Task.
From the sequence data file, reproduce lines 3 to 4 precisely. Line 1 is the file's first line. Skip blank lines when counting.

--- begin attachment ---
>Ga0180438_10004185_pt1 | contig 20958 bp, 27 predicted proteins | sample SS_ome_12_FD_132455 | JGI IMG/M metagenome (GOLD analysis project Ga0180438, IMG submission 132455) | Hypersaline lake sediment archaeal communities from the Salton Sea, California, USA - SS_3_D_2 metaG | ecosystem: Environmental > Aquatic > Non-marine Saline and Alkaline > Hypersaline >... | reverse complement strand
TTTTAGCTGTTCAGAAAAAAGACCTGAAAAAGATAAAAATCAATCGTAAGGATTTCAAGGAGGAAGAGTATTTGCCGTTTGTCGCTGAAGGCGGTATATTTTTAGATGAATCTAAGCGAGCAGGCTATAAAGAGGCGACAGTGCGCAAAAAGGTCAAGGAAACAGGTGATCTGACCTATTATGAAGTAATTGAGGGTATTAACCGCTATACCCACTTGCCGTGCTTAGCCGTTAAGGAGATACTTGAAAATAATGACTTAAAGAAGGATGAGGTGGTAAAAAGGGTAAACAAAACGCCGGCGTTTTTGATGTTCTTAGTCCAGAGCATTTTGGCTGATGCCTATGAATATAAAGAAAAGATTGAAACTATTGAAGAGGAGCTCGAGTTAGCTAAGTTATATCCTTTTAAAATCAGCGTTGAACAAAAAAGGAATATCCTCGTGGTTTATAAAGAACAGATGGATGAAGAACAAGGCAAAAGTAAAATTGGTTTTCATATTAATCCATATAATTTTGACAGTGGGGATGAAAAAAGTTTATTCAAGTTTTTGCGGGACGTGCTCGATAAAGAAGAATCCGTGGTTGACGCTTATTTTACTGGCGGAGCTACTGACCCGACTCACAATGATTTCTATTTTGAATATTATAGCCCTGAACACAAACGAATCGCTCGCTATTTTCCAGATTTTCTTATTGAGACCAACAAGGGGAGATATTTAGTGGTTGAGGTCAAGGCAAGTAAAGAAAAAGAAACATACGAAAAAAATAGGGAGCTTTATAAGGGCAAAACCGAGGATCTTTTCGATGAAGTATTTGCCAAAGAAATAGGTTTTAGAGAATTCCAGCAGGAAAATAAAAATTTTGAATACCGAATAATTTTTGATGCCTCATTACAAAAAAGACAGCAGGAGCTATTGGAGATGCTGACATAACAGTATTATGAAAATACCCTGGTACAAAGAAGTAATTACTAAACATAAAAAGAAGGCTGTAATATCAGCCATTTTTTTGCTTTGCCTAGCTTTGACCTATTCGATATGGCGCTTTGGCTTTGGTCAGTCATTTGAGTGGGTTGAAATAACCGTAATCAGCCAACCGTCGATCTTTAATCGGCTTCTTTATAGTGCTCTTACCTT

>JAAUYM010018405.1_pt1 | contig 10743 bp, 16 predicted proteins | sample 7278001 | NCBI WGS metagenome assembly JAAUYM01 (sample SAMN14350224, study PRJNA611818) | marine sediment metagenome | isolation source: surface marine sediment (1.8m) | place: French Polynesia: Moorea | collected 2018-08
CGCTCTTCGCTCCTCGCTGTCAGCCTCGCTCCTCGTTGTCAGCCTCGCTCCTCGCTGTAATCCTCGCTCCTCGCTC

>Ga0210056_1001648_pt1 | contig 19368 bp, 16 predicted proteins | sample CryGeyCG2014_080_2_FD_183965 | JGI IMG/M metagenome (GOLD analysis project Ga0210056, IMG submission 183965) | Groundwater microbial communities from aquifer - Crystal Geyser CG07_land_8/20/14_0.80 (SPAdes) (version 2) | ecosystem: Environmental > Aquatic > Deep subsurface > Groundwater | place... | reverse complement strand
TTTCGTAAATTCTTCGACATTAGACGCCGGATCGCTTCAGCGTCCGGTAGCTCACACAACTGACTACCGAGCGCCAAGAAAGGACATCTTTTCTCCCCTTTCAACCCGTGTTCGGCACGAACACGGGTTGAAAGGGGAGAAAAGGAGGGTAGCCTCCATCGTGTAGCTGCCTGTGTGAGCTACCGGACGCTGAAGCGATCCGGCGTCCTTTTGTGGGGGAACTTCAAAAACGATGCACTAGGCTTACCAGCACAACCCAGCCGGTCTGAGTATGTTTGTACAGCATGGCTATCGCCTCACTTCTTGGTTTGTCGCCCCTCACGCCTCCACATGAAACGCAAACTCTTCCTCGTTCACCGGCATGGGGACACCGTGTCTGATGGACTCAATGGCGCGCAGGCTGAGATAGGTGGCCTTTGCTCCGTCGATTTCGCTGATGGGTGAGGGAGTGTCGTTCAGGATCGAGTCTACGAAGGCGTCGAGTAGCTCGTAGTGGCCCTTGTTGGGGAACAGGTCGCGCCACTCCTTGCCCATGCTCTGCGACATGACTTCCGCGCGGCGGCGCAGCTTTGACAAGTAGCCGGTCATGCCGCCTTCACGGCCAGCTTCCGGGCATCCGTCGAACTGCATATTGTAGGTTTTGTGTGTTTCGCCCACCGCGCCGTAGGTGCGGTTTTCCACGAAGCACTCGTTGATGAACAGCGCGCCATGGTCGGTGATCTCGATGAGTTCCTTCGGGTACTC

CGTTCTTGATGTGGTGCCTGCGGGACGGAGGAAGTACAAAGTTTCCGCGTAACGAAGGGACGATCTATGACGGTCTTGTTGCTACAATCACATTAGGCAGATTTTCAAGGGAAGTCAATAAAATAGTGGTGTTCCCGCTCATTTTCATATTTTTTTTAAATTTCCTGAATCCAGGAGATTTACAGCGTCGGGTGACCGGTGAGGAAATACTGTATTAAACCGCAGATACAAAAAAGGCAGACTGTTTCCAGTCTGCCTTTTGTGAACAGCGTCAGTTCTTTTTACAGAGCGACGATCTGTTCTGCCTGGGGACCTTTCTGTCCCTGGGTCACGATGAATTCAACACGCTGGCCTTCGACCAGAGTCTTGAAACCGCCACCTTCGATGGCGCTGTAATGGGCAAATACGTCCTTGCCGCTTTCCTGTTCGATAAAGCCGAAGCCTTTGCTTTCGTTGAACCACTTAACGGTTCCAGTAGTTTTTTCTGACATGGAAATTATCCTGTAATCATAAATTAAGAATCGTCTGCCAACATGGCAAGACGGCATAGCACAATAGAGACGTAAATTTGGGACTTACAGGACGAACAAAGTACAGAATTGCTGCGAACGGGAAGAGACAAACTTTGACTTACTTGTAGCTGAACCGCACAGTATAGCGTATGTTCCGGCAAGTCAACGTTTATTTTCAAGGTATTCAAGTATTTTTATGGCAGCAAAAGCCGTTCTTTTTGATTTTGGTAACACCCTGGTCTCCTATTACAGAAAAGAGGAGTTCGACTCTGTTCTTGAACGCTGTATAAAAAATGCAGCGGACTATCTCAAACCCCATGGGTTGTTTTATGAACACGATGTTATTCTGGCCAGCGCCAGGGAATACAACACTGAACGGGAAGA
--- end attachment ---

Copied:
>JAAUYM010018405.1_pt1 | contig 10743 bp, 16 predicted proteins | sample 7278001 | NCBI WGS metagenome assembly JAAUYM01 (sample SAMN14350224, study PRJNA611818) | marine sediment metagenome | isolation source: surface marine sediment (1.8m) | place: French Polynesia: Moorea | collected 2018-08
CGCTCTTCGCTCCTCGCTGTCAGCCTCGCTCCTCGTTGTCAGCCTCGCTCCTCGCTGTAATCCTCGCTCCTCGCTC